How Forex Currencies Are Quoted And What Makes Them Move
If you are new to FX online trading you have been introduced to a lot of new lingo. So let just review some of the common jargon. The amount of money you need to place a trade is known as a “margin”. Currencies are traded in dollar amounts known as “lots”. There are mini lots and standard lots. Here is another term to throw into the mix, forex pip. A forex price quote price/point (pip) system; it will look something like this EUR/USD 1.2210/13
Lets take a look at each of these forex components.
Buying On Margin
A margin is borrowed money that is used to purchase securities or foreign currencies. This practice is commonly referred to as “buying on margin”. As a forex trader, you can buy a large sum of foreign currency with actually paying only for a fraction of the investment. Here is an example: If you deposit $1000 in a margin account you will have a leverage ratio of 1:1000. In other words you potentially have $100,000 for your forex trading transactions. The advantage of a margin trading account; is that with margin trading you can increase your buying power and have bigger profits. Sounds good right!!
Here is the bad news. If a currency drops, even by one pip, you are essentially losing 100 times the drop. With a “margin account”, a drop in the currency can liquidate your account and also leave you owing money. You have to be willing to lose the money you are trading. There are tools to assist you with you stop losses. That is another discussion.
Standard, Min and Micro Lots
The “forex lot” is a representation of a trade size. These trade sizes come in different formats. A standard lot is equal to 100,000 units of the base currency. E.G The pip value $10 for EUR/USD.
A Forex Lot is the amount of currency you buy or sell.
Mini Lot represents 10,000 and a Micro Lot represents 1,000.
So essentially 10 Mini Lots make 1 Standard Lot and 10 Micro Lots make 1 Mini Lot.
100 Micro Lot = 10 Mini Lot = 1 Standard Lot
When you place orders online you should know what type of account you have. Also ask your forex broker what type of trades he or she allows. Some forex brokers allow you to trade standard lots and mini lots. Some brokers only allow Standard Lot trades.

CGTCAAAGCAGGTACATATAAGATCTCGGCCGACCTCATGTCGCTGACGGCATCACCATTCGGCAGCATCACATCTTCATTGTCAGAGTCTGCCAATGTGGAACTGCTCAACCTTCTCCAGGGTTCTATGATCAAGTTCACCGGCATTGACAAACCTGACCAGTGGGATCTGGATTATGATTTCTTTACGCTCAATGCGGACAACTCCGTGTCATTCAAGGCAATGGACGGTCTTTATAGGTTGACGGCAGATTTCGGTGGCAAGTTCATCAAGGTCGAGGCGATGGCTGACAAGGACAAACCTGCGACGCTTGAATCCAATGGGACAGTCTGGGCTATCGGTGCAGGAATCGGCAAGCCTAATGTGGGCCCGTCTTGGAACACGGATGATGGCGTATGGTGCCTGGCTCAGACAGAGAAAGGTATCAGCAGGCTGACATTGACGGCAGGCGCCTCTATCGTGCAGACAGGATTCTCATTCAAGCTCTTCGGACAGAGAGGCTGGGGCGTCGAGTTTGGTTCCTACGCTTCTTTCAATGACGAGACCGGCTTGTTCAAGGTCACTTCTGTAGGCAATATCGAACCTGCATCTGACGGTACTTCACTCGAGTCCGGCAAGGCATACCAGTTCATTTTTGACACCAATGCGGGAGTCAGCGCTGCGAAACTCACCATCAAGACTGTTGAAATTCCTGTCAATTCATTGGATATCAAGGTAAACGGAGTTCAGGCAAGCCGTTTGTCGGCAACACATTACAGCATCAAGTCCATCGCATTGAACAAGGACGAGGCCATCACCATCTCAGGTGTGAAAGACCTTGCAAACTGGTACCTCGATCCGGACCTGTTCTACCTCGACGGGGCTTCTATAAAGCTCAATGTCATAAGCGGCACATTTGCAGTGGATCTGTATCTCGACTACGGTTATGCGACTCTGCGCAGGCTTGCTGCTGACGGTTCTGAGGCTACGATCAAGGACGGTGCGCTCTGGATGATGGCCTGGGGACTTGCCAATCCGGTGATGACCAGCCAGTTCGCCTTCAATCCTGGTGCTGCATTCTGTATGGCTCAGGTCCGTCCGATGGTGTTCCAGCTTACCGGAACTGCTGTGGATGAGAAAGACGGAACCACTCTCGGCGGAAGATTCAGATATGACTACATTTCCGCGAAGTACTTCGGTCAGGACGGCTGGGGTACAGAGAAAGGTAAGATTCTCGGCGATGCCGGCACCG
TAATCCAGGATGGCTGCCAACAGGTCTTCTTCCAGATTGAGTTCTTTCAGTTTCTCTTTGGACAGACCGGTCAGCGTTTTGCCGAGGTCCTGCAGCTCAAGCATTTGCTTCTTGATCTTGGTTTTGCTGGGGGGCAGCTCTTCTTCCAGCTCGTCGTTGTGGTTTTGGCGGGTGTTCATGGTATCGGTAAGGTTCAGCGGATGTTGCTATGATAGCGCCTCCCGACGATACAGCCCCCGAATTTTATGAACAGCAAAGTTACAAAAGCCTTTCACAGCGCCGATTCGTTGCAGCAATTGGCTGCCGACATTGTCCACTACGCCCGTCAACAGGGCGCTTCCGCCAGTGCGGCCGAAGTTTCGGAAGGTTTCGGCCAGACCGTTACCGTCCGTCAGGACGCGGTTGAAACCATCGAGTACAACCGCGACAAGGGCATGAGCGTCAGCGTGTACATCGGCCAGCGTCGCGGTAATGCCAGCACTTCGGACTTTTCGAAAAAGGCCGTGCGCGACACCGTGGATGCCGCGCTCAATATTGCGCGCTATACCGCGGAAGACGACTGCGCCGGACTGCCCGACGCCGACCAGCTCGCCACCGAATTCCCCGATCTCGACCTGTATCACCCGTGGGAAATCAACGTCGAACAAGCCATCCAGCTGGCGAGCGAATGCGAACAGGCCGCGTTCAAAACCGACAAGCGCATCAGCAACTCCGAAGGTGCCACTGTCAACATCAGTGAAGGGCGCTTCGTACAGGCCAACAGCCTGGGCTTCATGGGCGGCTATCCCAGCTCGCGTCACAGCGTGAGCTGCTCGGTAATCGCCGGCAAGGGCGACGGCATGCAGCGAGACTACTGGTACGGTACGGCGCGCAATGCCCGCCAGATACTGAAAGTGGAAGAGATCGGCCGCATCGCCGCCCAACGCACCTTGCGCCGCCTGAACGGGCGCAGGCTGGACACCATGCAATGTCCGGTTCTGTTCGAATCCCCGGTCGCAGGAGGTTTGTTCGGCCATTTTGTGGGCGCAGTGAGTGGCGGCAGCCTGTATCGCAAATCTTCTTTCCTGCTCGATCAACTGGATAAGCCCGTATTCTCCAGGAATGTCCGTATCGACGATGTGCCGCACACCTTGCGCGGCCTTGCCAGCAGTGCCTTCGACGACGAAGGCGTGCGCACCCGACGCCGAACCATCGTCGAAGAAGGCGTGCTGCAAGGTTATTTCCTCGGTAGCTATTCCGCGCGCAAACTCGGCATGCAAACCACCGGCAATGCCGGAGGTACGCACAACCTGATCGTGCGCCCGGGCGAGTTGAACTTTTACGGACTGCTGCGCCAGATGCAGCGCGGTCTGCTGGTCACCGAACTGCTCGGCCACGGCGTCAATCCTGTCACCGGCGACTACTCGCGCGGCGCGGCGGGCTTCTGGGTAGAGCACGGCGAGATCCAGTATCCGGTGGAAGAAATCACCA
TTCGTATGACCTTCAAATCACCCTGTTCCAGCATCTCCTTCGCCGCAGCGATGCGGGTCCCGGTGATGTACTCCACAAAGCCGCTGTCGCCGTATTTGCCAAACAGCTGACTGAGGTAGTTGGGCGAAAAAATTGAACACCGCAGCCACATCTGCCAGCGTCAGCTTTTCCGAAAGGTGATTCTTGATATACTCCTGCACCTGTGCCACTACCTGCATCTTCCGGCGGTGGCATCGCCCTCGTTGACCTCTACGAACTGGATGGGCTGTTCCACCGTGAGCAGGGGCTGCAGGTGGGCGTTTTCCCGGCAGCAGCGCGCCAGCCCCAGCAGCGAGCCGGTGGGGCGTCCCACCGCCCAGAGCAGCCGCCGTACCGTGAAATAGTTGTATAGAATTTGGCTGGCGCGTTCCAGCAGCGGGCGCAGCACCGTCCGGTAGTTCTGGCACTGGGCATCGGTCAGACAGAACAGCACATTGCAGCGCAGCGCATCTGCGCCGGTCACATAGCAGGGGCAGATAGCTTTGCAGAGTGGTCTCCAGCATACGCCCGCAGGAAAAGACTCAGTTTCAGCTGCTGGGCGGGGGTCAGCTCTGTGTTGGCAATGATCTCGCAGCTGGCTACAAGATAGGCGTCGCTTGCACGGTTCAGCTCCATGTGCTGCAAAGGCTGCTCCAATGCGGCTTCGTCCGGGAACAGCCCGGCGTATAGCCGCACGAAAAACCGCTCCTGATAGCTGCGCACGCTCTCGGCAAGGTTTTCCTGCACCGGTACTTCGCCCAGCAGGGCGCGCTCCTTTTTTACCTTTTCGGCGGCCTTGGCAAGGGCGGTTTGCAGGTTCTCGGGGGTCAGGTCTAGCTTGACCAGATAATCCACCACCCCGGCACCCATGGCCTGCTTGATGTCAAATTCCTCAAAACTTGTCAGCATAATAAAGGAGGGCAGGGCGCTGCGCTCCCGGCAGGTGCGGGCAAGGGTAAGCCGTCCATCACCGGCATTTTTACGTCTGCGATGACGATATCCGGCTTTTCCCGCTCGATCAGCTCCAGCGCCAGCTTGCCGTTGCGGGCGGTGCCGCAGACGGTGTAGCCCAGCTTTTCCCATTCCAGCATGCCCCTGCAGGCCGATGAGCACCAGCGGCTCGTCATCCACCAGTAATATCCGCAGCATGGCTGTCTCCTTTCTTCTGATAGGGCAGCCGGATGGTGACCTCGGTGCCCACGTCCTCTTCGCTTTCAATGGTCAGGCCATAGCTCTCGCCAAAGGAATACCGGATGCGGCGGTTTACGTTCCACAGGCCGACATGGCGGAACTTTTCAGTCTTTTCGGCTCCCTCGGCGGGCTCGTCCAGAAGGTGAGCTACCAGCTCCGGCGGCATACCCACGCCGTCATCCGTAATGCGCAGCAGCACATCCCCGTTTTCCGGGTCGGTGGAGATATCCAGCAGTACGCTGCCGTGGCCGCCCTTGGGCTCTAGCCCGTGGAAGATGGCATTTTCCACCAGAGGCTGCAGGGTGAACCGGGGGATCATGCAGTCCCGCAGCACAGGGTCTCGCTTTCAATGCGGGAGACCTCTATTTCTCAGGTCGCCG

PIP – Percentage In Point
A “PIP” represents the smallest value of currency measurement. Unlike dollars and cents which are calculated up to two decimal places, the currencies on the forex market are calculated up to the fourth decimal point. The smallest move that a PIP can have is .0001. This represents 1/100th or commonly referred to as 1 basis point. The one exception to the fourth decimal point is the Japanese Yen, which is only calculated up to two decimal places.
Unlike stocks and futures, forex currencies are traded on a price / point (pip) system. Each currency pair has its own pip value. Some common symbols used in Forex are:
USD – The US dollar EUR- The currency of the European Union “the euro ” GBP- The British Pound or Cable. JPY- The Japanese Yen CHF- The Swiss Franc AUD- The Australian Dollar CAD – The Canadian Dollar
The currency left of the / is called the base currency. The currency right of the / is the counter currency.
When you place and order to buy GBP/ CAD you are actually buying the British Pound and selling the Canadian dollar. If you were to sell the pair, you sell the GBP and buy the CAD. When you buy or sell currency, you are buying/selling the base currency.
Just remember the entire currency pair as one item. For a buy transaction, you buy the first currency and sell the second currency. For a sell transaction, you sell the first currency and buy the second currency.
The down fall with traditional stock trading; is that the market has to go up for you to make money. With FOREX trading you can make money in all directions. Regardless of the direction of a currency you can still make a profit via forex day trading.